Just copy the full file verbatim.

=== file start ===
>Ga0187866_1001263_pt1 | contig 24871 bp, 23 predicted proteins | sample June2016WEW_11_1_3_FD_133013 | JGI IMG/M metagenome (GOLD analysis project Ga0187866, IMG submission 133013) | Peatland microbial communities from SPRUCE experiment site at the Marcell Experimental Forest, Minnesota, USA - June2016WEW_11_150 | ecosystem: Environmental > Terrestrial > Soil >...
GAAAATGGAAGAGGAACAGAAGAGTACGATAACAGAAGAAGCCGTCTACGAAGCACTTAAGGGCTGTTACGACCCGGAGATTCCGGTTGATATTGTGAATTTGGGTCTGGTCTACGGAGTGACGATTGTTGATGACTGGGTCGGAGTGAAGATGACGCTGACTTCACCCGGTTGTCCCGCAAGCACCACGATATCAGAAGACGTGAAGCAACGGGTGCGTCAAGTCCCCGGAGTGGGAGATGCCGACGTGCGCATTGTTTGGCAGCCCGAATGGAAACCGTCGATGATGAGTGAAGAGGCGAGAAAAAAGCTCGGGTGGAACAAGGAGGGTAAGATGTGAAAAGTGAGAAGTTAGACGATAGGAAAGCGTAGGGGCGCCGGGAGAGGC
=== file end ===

>Ga0187866_1001263_pt1 | contig 24871 bp, 23 predicted proteins | sample June2016WEW_11_1_3_FD_133013 | JGI IMG/M metagenome (GOLD analysis project Ga0187866, IMG submission 133013) | Peatland microbial communities from SPRUCE experiment site at the Marcell Experimental Forest, Minnesota, USA - June2016WEW_11_150 | ecosystem: Environmental > Terrestrial > Soil >...
GAAAATGGAAGAGGAACAGAAGAGTACGATAACAGAAGAAGCCGTCTACGAAGCACTTAAGGGCTGTTACGACCCGGAGATTCCGGTTGATATTGTGAATTTGGGTCTGGTCTACGGAGTGACGATTGTTGATGACTGGGTCGGAGTGAAGATGACGCTGACTTCACCCGGTTGTCCCGCAAGCACCACGATATCAGAAGACGTGAAGCAACGGGTGCGTCAAGTCCCCGGAGTGGGAGATGCCGACGTGCGCATTGTTTGGCAGCCCGAATGGAAACCGTCGATGATGAGTGAAGAGGCGAGAAAAAAGCTCGGGTGGAACAAGGAGGGTAAGATGTGAAAAGTGAGAAGTTAGACGATAGGAAAGCGTAGGGGCGCCGGGAGAGGC